decided not to finish developing their QLPs for various
 reasons.  The city of Madison was also unable to  be
 designated due to issues of non-compliance.

 During the third year OPPTA used workshops, smaller
 meetings,  and site visits to guide the communities of
 Beverly Shores, Crown Point, Michigan City, Hobart,
 Gary, and La  Porte through the development of their
 QLPs.  Toward the end of the year Indianapolis,  Crown
 Point, La Porte, and Michigan City received their
 CLEAN designation. Ogden Dunes provided data in
 their annual performance report showing measurable
 improvements and significant benefits from
 participating in the CLEAN program. The city of
 Richmond was able to resolve non-compliance  issues
 and was designated a CLEAN Community after the
 project closed.

 OPPTA learned several lessons along the way in the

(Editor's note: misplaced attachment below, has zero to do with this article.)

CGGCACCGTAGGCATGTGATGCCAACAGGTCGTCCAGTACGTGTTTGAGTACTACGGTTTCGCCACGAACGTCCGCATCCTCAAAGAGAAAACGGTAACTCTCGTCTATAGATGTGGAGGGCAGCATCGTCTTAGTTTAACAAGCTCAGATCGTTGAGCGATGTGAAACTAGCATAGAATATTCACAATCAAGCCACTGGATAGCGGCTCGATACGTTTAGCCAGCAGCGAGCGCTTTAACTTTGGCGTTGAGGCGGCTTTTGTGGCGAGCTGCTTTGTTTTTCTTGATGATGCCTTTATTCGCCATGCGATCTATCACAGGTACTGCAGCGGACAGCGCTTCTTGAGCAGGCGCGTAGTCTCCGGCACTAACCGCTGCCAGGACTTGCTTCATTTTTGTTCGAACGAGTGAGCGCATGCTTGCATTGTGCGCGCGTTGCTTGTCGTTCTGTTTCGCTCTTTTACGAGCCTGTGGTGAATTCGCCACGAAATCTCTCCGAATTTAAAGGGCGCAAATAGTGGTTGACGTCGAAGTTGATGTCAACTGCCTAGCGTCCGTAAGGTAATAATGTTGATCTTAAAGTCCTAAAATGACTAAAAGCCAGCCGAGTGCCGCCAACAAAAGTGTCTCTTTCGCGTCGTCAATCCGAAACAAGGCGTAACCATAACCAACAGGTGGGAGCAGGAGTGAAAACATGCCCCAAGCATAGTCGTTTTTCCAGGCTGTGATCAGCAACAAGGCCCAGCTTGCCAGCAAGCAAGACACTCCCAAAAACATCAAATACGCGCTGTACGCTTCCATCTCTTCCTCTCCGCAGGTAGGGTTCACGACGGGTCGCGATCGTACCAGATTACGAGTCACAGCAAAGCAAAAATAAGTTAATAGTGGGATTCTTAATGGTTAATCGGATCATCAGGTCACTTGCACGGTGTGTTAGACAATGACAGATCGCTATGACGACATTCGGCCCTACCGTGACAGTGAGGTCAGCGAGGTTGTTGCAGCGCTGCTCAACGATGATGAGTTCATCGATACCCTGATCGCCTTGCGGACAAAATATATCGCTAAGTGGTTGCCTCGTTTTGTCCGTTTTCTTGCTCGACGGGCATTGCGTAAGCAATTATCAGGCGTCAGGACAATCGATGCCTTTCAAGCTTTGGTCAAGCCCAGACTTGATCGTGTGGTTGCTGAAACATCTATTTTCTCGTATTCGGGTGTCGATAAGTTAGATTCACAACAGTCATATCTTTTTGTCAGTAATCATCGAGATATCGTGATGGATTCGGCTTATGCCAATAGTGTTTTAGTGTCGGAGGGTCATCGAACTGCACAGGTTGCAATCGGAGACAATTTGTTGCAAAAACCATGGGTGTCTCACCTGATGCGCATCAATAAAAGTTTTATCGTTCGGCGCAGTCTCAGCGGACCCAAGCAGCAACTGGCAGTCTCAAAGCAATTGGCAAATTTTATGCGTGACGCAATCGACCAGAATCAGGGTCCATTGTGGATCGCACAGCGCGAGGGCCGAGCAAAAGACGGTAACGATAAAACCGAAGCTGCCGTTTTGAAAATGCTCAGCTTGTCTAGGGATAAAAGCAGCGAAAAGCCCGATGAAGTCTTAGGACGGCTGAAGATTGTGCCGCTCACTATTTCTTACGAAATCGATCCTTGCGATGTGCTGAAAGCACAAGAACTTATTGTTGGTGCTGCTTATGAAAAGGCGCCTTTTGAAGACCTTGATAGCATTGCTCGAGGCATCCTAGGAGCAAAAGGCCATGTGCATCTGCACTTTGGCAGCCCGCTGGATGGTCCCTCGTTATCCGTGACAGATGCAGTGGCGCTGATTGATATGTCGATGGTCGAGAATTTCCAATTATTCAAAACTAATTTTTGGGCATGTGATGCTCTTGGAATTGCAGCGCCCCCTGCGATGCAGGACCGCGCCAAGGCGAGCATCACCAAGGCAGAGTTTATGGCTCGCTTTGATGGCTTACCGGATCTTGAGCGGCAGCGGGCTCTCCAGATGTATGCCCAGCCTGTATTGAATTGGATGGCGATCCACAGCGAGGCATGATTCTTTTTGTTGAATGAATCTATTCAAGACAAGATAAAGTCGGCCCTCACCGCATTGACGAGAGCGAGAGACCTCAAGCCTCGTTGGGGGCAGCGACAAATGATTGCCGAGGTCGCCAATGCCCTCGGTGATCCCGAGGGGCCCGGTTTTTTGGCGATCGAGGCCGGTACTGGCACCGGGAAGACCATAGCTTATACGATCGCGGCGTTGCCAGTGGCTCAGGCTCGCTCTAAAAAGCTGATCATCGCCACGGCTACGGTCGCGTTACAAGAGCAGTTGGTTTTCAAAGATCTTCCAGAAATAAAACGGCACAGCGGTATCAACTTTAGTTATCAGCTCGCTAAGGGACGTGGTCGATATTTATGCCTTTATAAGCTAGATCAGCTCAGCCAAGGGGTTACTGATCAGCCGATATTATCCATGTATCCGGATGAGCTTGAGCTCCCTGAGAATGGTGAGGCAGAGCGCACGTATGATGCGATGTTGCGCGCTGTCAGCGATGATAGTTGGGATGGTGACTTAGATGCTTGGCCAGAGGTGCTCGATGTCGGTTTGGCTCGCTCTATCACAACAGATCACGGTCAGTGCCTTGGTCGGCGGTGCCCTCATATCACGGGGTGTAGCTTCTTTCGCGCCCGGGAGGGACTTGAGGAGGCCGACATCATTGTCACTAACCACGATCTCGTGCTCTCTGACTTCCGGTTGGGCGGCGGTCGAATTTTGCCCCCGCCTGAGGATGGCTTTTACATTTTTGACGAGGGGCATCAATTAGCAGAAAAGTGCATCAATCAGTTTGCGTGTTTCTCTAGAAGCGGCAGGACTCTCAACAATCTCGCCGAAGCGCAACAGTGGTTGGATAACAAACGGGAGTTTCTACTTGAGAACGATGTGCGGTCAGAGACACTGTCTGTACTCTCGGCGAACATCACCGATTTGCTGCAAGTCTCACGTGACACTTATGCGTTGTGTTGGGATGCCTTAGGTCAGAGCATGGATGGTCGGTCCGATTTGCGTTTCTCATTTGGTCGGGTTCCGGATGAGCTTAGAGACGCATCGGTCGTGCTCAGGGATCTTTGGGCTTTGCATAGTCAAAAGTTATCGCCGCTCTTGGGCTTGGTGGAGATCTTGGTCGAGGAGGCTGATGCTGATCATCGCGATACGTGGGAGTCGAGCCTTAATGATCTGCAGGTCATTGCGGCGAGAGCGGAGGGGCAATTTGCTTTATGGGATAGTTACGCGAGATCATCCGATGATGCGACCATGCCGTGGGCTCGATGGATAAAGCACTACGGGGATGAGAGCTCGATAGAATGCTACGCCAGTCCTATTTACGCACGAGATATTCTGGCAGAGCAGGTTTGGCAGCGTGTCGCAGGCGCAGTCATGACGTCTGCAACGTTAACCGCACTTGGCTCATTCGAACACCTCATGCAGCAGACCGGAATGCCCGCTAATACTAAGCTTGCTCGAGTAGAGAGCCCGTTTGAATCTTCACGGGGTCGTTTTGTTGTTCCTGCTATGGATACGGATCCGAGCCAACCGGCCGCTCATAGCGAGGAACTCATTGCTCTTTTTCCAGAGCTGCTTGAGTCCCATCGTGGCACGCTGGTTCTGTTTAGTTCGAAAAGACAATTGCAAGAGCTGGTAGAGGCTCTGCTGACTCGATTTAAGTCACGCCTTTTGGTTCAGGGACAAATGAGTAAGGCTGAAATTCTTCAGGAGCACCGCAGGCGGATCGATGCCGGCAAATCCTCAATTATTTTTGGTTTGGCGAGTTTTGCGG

program and  used them to enhance program
 implementation. An example of a program
 enhancement was implementing compliance checks
 on communities at the time the community expressed
 interest in the CLEAN program instead of waiting for the
 community to develop its QLP  and submit the
 application. This particular program revision has
 proven to be beneficial for potential participating
 communities as it identified potential problems to be
 addressed prior to community  selection of QLP goals.
 It was also beneficial to OPPTA by allowing a more
 streamlined and efficient use of resources  and staff

 The Indiana CLEAN Community Challenge created a
 compliance and technical assistance  program
 specifically for the needs of municipalities. Throughout
 the pilot project period, participants appeared to
 understand the value  of identifying objectives and
 targets, action steps, and methods for measuring and
 monitoring progress to ensure  the success of their
 environmental management approaches.  They also
 showed a commitment to carefully documenting the
 process so that their findings could be transferable to